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The 47 Ronin Story Essay

The 47 Ronin Story takes place in 1701, approximately 100 years after the Tokugawa Shogunate was formed. The story displays much of the changes going on in Japanese society and culture. From the declining importance of the Samurai, to the rising influence of the merchant class, and finally to the inevitable changing of values that are all exacerbated by the long peace imposed by the Tokugawa Shogunate. The changing of values were not just commonplace among the classes, it also reached into the high echelons of the court.

The corruption of the court sparked the beginnings of a series of events that at it’s conclusion would inspire a nation and ultimately define them. The seventeenth century was a long era of peace for Japan and the Tokugawa Shogunate. To ensure the peace was upheld, the Shogun employed several tactics to control the power of the Daimyo and to prevent them from warring with the Shogunate. The Alternate Residence System, which forced the Daimyo to live in Edo every other year, proved to put a financial chokehold on the Daimyo, as the cost of maintaining two separate residences were expensive.

The Shogun also controlled the Daimyo in other ways, by restricting their actions and stripping them of their power, the Shogun was able to ensure the long era of peace was sustained. With no war to fight and without power or financial stability, many of the underemployed Samurai flocked to the cities in search of idle pleasures, which provoked the deterioration of the moral code of Bushido. (the way of the warrior) A prime example of the declining of the Samurai is the reports that Oishi receives of the men in Kyoto. He had even heard rumors that samurai had been seen in the Kabuki theaters of Kyoto, the city of pleasure as well as of temples, but these he found hard to believe. ” With the rising of the merchant class and the mindless indulgence of the changing samurai, many samurai often times turned to the merchants who were considered the lowest in society, to borrow money in order to continue their outrageously lavish lifestyles.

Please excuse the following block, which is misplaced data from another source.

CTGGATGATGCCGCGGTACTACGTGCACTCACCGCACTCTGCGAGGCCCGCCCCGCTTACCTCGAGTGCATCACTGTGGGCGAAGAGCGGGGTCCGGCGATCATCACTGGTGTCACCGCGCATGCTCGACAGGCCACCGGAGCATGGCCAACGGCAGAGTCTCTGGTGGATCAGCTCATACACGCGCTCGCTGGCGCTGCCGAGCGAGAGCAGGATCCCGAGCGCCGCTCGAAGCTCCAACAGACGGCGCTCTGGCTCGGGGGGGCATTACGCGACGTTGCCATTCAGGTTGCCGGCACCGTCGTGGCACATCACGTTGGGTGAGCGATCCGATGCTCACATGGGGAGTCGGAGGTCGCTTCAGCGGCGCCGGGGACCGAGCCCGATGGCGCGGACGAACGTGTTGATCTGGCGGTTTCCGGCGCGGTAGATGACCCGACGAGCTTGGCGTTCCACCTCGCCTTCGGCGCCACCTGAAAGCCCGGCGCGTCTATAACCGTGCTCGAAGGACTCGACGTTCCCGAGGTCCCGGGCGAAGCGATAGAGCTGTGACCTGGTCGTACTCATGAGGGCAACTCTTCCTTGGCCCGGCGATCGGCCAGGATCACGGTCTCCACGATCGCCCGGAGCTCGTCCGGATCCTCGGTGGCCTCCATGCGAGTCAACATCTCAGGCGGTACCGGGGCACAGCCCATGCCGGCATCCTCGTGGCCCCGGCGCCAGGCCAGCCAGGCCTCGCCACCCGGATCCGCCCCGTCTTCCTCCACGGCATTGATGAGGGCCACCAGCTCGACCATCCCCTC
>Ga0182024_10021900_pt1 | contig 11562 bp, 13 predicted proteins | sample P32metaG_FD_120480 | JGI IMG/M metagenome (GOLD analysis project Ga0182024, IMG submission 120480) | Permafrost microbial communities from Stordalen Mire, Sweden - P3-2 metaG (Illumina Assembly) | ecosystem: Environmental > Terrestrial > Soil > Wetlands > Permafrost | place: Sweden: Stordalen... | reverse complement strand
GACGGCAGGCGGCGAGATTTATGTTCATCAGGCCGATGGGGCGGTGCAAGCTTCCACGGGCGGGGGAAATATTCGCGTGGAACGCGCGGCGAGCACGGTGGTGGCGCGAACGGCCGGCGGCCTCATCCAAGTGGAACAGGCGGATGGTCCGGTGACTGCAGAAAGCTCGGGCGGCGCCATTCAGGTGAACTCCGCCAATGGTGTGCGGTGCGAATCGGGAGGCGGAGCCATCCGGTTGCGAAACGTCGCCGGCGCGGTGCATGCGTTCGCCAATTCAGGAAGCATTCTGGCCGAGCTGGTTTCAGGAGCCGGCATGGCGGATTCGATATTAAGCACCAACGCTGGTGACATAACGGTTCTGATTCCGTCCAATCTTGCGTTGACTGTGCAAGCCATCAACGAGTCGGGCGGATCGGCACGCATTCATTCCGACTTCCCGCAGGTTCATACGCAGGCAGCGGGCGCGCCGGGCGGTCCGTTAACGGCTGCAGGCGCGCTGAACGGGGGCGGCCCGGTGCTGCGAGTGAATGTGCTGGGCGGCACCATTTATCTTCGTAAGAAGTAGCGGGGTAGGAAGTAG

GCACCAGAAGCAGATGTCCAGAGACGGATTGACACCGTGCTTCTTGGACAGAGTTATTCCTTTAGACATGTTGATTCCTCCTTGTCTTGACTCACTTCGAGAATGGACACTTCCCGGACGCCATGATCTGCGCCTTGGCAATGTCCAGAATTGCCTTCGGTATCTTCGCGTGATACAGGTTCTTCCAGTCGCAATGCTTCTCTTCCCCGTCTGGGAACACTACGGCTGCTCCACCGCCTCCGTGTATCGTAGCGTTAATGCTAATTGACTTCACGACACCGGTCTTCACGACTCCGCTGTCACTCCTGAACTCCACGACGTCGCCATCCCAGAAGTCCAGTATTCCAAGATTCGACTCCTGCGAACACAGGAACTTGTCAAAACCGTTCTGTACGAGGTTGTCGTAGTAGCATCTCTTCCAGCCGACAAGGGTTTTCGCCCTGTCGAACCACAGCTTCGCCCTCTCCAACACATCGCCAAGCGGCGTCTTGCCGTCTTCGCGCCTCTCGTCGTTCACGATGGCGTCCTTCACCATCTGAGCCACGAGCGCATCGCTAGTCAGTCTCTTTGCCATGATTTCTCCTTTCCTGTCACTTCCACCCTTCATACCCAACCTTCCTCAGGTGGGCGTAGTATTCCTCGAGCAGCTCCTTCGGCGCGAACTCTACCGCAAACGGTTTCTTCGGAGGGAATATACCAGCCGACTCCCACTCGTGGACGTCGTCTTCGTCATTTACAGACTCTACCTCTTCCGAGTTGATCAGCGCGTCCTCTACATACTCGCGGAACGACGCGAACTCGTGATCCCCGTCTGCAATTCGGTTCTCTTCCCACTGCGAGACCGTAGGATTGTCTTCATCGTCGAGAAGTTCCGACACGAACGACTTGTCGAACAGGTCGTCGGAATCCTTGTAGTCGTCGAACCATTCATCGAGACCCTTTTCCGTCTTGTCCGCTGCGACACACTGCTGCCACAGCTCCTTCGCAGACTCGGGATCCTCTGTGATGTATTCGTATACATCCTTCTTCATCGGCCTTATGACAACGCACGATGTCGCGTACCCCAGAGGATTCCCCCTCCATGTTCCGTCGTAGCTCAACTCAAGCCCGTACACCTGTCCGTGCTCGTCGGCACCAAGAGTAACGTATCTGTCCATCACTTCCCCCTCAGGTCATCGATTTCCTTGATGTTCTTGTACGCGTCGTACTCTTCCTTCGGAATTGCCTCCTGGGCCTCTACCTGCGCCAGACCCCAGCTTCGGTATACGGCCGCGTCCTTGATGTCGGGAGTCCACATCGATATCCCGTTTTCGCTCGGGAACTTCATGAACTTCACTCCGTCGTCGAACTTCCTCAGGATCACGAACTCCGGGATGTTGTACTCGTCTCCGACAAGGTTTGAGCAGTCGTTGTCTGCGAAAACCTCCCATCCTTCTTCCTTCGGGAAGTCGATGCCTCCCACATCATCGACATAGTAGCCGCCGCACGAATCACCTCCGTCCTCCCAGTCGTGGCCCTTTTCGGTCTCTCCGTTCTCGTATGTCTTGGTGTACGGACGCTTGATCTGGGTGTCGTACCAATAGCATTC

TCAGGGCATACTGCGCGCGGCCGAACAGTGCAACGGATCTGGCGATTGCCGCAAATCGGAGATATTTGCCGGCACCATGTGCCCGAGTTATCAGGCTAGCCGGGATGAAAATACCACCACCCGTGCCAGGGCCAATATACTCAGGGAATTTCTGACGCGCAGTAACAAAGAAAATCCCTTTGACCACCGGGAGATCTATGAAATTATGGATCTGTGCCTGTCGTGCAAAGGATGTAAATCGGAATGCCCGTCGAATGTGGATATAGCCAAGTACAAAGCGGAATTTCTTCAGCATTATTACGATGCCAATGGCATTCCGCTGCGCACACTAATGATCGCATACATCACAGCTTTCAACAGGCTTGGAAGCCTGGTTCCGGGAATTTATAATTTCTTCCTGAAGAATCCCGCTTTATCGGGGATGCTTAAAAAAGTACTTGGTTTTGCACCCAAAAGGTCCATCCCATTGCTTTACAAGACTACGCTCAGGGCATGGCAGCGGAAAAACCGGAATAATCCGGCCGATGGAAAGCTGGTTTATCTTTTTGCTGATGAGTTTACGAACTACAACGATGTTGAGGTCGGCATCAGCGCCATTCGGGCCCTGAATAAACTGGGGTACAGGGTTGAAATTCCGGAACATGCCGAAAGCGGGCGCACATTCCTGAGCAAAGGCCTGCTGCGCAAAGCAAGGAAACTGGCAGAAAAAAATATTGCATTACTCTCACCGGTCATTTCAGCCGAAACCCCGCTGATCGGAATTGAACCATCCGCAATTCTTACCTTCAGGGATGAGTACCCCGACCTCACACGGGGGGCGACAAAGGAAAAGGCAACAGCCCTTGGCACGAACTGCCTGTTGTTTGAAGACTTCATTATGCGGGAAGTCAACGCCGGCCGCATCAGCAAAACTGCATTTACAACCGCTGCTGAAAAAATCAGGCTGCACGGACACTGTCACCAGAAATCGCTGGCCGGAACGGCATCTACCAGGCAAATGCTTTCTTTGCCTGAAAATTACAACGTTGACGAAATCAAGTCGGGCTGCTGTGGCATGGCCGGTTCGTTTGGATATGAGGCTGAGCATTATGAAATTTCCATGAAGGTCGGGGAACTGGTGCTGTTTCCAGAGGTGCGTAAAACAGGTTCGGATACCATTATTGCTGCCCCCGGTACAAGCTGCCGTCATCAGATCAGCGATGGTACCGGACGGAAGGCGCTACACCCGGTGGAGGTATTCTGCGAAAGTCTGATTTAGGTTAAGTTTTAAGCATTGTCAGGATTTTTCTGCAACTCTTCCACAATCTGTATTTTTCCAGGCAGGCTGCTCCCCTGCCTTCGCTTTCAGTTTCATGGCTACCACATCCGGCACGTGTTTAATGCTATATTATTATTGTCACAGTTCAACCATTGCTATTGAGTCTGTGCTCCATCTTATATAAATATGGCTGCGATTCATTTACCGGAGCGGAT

Another evident sign of the declining of the samurai was Yoshida’s lack of faith in what he called the third group, “those who were with Oishi in his plan to get the castle restored, but who were suddenly unavailable when it came to embarking on the road to vengeance. ” (P. 172) This proved to be true, as certain developments began unfolding, the original 300 ronin who pledged allegiance, dwindled down to 47. The decline of the samurai was also evident in the house of Uesugi as well, and after the successful assassination of Kira, a messenger from the Shogun’s council arrived before Lord Uesugi to carry out the Shogunate’s official decrees.